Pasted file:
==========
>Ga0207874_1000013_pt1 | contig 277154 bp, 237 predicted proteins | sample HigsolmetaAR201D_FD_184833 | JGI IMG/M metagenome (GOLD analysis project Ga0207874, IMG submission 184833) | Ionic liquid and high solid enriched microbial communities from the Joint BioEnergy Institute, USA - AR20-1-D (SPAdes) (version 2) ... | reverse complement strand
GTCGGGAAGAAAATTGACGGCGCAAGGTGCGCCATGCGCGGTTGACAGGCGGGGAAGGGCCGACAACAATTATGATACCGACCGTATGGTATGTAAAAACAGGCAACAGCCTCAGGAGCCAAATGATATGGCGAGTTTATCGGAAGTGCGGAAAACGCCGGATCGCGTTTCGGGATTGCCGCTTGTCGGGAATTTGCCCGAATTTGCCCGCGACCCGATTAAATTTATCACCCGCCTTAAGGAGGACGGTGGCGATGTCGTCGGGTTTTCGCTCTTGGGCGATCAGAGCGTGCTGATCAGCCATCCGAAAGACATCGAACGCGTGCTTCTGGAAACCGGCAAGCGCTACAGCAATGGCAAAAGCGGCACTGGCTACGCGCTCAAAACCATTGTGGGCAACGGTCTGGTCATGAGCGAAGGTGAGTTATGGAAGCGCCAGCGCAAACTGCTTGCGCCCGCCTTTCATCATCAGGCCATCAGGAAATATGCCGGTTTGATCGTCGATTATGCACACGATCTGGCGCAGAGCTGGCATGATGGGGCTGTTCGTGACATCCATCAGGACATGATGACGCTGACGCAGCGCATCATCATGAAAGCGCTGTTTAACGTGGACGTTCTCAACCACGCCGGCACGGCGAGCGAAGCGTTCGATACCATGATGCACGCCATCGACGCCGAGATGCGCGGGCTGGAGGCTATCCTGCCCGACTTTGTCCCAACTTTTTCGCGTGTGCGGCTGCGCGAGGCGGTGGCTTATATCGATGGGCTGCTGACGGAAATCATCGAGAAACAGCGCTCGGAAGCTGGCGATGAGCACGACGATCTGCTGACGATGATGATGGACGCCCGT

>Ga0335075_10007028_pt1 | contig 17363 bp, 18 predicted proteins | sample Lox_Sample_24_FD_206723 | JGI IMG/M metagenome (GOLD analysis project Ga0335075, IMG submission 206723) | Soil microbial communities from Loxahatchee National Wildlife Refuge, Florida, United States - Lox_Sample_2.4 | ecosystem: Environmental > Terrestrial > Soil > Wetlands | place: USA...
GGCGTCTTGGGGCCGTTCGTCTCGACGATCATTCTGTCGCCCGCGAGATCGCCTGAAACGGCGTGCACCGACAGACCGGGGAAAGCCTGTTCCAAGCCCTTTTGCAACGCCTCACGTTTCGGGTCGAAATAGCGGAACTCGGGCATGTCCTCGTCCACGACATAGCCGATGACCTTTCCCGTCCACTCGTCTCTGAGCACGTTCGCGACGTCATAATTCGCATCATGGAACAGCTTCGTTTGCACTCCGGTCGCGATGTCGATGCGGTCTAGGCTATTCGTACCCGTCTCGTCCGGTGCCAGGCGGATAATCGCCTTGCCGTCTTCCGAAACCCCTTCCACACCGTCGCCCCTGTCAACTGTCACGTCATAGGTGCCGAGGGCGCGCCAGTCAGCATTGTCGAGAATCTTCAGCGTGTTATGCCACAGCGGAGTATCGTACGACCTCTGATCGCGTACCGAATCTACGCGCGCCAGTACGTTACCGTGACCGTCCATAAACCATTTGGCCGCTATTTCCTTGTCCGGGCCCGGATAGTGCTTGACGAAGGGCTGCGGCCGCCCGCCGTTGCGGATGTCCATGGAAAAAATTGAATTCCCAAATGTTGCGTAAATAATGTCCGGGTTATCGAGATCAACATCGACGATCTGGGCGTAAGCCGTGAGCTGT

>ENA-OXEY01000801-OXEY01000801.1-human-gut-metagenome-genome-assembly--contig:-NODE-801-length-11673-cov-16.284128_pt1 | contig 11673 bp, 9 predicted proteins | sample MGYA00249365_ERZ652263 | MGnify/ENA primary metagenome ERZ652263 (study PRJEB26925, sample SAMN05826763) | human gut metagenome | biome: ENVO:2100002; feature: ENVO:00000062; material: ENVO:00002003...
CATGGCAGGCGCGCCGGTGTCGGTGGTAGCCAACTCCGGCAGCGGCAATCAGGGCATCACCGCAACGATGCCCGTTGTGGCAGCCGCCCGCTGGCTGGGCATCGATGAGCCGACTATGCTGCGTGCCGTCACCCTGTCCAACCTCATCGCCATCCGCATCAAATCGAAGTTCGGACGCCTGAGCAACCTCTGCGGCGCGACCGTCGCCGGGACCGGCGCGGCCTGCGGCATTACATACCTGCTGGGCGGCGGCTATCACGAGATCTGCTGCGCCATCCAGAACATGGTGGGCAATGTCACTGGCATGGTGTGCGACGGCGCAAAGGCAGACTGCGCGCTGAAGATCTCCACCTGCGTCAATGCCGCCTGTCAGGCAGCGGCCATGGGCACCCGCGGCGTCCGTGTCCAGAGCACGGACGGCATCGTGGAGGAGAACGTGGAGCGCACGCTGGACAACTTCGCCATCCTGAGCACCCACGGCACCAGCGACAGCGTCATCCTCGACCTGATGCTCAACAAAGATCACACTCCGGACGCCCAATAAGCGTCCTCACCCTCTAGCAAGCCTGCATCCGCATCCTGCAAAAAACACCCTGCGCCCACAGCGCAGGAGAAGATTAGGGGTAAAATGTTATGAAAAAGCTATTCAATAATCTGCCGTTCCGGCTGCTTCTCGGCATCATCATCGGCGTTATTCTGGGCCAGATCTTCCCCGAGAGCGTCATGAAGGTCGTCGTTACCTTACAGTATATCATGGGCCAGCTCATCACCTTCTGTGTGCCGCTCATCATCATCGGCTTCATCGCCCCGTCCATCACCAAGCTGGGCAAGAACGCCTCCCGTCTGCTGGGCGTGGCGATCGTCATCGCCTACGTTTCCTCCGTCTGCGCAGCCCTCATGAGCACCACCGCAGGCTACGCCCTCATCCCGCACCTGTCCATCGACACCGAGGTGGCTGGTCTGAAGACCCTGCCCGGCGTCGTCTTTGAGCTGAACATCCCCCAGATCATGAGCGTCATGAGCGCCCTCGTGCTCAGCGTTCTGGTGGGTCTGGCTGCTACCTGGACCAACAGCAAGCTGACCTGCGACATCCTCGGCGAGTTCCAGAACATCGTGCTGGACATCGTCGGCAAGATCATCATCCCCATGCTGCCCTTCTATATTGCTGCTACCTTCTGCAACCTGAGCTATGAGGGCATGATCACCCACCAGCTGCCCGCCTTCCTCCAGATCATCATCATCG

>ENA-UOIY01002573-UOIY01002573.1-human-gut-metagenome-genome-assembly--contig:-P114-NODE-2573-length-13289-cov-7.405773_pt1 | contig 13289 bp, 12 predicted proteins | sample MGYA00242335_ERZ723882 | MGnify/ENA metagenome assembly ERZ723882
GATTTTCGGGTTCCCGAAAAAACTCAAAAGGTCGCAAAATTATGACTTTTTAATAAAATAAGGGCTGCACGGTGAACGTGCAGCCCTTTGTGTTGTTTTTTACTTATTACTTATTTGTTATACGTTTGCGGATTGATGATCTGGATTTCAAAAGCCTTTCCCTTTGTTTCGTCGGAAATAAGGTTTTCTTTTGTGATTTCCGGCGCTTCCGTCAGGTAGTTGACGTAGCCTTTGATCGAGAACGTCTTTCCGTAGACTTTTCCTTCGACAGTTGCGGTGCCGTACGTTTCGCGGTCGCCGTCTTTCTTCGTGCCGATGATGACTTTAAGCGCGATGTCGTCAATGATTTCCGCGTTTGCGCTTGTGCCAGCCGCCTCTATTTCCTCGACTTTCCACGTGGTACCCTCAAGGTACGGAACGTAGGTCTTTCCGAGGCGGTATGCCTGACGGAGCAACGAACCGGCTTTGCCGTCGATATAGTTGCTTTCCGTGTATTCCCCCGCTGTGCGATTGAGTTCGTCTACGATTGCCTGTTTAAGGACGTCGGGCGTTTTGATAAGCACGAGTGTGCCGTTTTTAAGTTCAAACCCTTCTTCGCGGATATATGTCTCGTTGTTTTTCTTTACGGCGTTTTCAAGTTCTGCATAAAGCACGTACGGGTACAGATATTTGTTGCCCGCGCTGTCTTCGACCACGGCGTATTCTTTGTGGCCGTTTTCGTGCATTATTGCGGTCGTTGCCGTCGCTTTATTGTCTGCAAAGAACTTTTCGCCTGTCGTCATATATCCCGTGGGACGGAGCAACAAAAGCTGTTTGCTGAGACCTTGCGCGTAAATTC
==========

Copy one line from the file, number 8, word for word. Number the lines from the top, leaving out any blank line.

GATTTTCGGGTTCCCGAAAAAACTCAAAAGGTCGCAAAATTATGACTTTTTAATAAAATAAGGGCTGCACGGTGAACGTGCAGCCCTTTGTGTTGTTTTTTACTTATTACTTATTTGTTATACGTTTGCGGATTGATGATCTGGATTTCAAAAGCCTTTCCCTTTGTTTCGTCGGAAATAAGGTTTTCTTTTGTGATTTCCGGCGCTTCCGTCAGGTAGTTGACGTAGCCTTTGATCGAGAACGTCTTTCCGTAGACTTTTCCTTCGACAGTTGCGGTGCCGTACGTTTCGCGGTCGCCGTCTTTCTTCGTGCCGATGATGACTTTAAGCGCGATGTCGTCAATGATTTCCGCGTTTGCGCTTGTGCCAGCCGCCTCTATTTCCTCGACTTTCCACGTGGTACCCTCAAGGTACGGAACGTAGGTCTTTCCGAGGCGGTATGCCTGACGGAGCAACGAACCGGCTTTGCCGTCGATATAGTTGCTTTCCGTGTATTCCCCCGCTGTGCGATTGAGTTCGTCTACGATTGCCTGTTTAAGGACGTCGGGCGTTTTGATAAGCACGAGTGTGCCGTTTTTAAGTTCAAACCCTTCTTCGCGGATATATGTCTCGTTGTTTTTCTTTACGGCGTTTTCAAGTTCTGCATAAAGCACGTACGGGTACAGATATTTGTTGCCCGCGCTGTCTTCGACCACGGCGTATTCTTTGTGGCCGTTTTCGTGCATTATTGCGGTCGTTGCCGTCGCTTTATTGTCTGCAAAGAACTTTTCGCCTGTCGTCATATATCCCGTGGGACGGAGCAACAAAAGCTGTTTGCTGAGACCTTGCGCGTAAATTC